<
>

Huskies score 34 straight points

SAN JOSE, Calif. (AP) -- Rain couldn't stop them. Mud only slowed
them. Even the gloom of night was no obstacle to a landmark victory
for coach Joe Novak and his Northern Illinois players.

Josh Haldi passed for 146 yards and ran for two touchdowns to
lead the Huskies to their first bowl win in 21 years, 34-21 over
Troy on Thursday night in the Silicon Valley Football Classic.

With backup tailback A.J. Harris rushing for 120 yards and a
score, Northern Illinois (9-3) overcame a steady downpour, lighting
problems and a delayed kickoff by scoring 34 straight points in
this unlikely postseason matchup of schools with one previous bowl
appearance between them.

The victory is a high point in Novak's quest to make Northern
Illinois into a mid-major powerhouse. They didn't get a bowl
invitation last year despite going 10-2 -- but for the first time
since winning the 1983 California Bowl, the Huskies have a trophy
to take back to DeKalb.

"We've taken another big step with our program," Novak said.
"We've still got things we want to do, but this is a great step
for everyone here. We're sending out a great group of seniors with
a victory in a bowl game, which is exactly what we wanted to do."

Garrett Wolfe, the NCAA's scoring co-leader, rushed for his 21st
touchdown of the season for Northern Illinois before leaving with a
hip injury.

But behind Harris and Haldi, the Huskies methodically erased a
quick start by the Trojans (7-5), who scored two touchdowns in the
first nine minutes of Troy's first bowl game in just its fourth
season in Division I-A. Troy allowed a season-high 213 yards
rushing.

"A loss puts a damper on me, but it's not the end of the
world," Troy coach Larry Blakeney said. "We can't leave the
defense out there against a big offensive line and a great back."

DeWhitt Betterson rushed for 150 yards for the Trojans, and D.T.
McDowell threw a touchdown pass and rushed for two more scores. But
Troy got stuck in the mud at Spartan Stadium, unable to move the
ball effectively or stop the Huskies' rushing attack.

"Sometimes you start fast, and then run into bumps in the
road," Betterson said. "We were having success, but the condition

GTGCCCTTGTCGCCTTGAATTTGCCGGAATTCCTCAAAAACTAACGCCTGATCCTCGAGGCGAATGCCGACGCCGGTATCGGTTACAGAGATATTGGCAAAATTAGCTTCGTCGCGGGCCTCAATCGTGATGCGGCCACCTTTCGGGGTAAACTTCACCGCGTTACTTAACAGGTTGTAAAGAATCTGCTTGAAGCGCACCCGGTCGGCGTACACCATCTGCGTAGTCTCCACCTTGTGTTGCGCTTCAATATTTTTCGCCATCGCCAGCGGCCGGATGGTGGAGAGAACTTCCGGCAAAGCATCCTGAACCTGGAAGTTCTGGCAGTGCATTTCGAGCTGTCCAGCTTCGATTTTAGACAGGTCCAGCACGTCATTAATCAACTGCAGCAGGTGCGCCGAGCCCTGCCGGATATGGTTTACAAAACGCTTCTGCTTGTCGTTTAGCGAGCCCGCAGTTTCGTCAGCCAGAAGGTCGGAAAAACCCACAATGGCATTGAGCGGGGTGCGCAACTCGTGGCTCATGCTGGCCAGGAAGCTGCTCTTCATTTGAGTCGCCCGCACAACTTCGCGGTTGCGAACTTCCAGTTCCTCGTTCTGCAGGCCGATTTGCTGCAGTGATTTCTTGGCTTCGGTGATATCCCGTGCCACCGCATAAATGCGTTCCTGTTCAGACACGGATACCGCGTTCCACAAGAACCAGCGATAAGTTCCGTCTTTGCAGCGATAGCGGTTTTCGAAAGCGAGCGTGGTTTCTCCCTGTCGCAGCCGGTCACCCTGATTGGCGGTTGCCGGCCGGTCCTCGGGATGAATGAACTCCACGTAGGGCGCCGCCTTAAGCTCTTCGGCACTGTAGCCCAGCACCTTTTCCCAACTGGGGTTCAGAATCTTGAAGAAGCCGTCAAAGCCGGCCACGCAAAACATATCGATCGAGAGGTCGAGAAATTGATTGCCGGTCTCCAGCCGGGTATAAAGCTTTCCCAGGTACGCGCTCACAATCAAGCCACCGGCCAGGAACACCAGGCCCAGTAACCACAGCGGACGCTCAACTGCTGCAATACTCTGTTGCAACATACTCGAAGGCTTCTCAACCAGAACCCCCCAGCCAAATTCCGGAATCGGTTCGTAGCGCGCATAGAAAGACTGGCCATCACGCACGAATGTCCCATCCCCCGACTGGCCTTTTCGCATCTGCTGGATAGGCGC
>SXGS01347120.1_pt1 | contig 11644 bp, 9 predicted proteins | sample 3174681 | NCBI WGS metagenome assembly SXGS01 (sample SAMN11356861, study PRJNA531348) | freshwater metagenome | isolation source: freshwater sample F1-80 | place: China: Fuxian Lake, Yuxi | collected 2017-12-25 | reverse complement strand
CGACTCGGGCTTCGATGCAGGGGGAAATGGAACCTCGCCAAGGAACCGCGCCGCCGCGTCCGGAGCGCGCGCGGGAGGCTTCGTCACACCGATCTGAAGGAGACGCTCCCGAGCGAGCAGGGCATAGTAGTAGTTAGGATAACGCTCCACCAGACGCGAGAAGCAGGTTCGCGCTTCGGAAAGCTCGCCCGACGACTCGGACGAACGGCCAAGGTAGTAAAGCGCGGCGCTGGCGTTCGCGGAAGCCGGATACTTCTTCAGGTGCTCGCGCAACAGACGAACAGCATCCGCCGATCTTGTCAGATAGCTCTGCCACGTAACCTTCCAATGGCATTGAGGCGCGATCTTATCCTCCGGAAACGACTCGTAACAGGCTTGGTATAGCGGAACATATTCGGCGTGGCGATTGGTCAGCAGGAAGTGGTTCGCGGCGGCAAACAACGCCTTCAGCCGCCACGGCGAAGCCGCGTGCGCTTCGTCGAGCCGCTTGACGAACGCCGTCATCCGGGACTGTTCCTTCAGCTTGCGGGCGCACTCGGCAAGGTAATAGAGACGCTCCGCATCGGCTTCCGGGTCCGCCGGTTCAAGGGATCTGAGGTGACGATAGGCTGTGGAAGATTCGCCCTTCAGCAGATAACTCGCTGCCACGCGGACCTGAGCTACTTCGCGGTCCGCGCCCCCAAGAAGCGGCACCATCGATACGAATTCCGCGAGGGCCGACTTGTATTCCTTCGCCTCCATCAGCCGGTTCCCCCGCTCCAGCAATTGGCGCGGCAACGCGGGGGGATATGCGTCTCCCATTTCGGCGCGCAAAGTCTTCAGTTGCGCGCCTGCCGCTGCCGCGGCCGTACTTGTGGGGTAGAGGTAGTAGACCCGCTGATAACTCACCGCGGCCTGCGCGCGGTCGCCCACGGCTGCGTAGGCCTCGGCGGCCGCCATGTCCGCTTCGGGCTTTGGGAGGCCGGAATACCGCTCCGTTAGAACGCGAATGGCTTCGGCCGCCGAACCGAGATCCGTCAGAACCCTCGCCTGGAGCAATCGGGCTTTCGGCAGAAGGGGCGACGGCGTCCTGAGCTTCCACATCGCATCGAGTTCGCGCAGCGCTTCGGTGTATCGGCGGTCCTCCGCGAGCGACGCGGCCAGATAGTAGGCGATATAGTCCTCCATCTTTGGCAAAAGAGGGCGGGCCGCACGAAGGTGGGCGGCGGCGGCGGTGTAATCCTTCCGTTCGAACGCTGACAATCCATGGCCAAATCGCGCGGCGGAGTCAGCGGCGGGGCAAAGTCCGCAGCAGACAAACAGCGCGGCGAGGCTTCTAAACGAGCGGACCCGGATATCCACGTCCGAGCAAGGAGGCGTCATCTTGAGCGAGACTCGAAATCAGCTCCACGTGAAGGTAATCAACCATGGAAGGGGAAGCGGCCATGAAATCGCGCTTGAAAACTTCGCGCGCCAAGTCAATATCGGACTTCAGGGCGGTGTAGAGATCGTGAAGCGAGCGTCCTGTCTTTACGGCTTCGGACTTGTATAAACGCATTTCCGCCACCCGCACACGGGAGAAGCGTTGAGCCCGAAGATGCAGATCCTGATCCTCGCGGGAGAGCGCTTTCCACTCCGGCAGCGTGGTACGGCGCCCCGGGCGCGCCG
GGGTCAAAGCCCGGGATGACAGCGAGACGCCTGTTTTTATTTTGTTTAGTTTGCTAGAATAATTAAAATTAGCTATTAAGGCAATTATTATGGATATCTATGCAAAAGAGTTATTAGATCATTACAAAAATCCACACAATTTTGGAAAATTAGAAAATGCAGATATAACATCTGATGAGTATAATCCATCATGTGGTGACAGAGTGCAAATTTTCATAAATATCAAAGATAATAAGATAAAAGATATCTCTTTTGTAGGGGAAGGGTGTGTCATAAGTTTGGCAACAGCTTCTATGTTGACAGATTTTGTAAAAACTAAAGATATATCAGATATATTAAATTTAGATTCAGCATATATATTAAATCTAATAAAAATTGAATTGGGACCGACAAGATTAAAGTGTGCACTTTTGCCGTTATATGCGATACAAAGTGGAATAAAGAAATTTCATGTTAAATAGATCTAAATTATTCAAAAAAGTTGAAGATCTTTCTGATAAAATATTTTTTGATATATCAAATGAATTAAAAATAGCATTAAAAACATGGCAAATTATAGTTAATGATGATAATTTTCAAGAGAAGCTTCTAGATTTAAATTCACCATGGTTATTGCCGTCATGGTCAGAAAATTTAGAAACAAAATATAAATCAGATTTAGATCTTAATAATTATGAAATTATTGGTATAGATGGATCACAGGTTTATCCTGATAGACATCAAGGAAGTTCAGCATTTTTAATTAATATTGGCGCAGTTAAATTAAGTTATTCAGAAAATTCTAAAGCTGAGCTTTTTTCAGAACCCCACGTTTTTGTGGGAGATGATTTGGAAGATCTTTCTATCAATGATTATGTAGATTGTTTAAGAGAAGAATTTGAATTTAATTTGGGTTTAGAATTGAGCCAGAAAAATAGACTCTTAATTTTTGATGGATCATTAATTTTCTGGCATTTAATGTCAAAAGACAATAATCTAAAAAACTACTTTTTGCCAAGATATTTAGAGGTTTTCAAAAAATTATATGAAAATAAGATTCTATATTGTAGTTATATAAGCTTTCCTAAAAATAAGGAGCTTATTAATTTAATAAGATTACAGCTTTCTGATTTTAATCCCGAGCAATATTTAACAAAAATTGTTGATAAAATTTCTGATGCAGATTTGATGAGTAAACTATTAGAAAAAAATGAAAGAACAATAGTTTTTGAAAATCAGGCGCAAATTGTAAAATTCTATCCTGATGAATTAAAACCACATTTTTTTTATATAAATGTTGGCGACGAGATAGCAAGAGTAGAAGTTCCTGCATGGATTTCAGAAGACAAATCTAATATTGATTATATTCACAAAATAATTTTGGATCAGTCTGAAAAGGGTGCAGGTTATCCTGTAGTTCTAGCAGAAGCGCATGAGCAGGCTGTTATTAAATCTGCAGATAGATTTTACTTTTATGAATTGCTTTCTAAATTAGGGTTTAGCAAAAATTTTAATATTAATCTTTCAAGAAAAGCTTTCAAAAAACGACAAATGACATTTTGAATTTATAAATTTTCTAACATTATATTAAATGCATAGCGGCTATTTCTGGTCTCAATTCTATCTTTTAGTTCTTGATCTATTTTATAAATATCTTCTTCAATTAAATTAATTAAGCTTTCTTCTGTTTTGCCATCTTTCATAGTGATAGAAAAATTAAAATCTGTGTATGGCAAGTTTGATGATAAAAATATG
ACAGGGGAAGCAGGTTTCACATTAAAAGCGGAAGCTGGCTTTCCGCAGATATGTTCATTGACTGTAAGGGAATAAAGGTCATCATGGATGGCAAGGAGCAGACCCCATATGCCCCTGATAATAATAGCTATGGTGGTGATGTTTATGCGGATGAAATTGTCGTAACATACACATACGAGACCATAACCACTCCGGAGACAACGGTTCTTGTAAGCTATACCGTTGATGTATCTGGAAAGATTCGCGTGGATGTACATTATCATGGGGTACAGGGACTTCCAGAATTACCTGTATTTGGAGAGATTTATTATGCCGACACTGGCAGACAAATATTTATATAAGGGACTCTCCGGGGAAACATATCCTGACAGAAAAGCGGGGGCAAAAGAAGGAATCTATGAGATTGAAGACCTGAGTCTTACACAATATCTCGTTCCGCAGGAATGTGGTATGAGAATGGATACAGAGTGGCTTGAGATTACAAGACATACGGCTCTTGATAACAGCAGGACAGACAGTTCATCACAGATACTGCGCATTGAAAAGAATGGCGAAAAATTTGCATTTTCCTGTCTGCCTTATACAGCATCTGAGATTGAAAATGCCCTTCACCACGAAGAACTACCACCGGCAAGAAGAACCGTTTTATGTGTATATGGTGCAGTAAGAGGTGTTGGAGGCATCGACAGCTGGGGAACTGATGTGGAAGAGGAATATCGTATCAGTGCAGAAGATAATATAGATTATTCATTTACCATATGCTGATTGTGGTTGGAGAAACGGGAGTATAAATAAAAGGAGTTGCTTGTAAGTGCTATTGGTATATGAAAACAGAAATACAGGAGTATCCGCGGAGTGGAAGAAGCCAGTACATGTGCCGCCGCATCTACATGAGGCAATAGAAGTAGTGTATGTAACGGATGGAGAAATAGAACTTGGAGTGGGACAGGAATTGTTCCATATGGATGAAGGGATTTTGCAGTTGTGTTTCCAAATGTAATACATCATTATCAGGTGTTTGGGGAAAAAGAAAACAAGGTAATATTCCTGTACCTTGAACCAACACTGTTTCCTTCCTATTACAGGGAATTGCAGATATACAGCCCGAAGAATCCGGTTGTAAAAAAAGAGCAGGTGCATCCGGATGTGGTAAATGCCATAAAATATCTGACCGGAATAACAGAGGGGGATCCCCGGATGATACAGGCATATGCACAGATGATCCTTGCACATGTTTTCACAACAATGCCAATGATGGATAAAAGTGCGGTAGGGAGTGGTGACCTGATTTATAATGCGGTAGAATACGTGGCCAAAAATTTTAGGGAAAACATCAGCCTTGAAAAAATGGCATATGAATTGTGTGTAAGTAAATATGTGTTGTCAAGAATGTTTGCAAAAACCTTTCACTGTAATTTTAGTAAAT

of the field took its toll on us."

Haldi and the Huskies overcame more than Troy's vaunted defense,
which was among the national leaders in several statistical
categories.

A day of intermittent rain left the Spartan Stadium field slick
and soaked, and though more than 21,000 tickets were distributed,
no more than 5,000 fans braved the miserable conditions.

In addition, an electrical transformer outside the stadium
malfunctioned shortly before kickoff, affecting the television crew
and two stanchions of lights. The game began 23 minutes late under
relatively dim lighting.

Yet both teams insisted on throwing long passes through the
rain. McDowell threw 10 straight incompletions at one point, and
Haldi was scarcely better -- but Northern Illinois mixed in enough
runs to keep moving consistently.

Troy curiously cast aside its usual offensive caution and opened
with aggressive downfield throws -- and for a little while, it
worked. On the game's seventh play, McDowell hit Jason Samples with
a 45-yard pass to the Northern Illinois 1 for the Trojans' longest
pass of the season.

McDowell scored on a keeper and then led another scoring drive,
hitting Richardson with a 23-yard screen pass. But Northern
Illinois responded with a 50-yard TD run by Wolfe.

"There was a little bit of concern, but once Garrett popped
that (run), we got back in the flow a little bit," Haldi said. "I
think it took a couple of series to get back to game speed, but
once we got going, we did pretty well."

After Haldi scored on the next drive, the rain limited both
offenses until Haldi scored again on a 1-yard keeper 34 seconds
before halftime.

Harris scored on a 3-yard run early in the fourth quarter, and
Chris Nendick kicked two field goals.

Comments

NCAAF News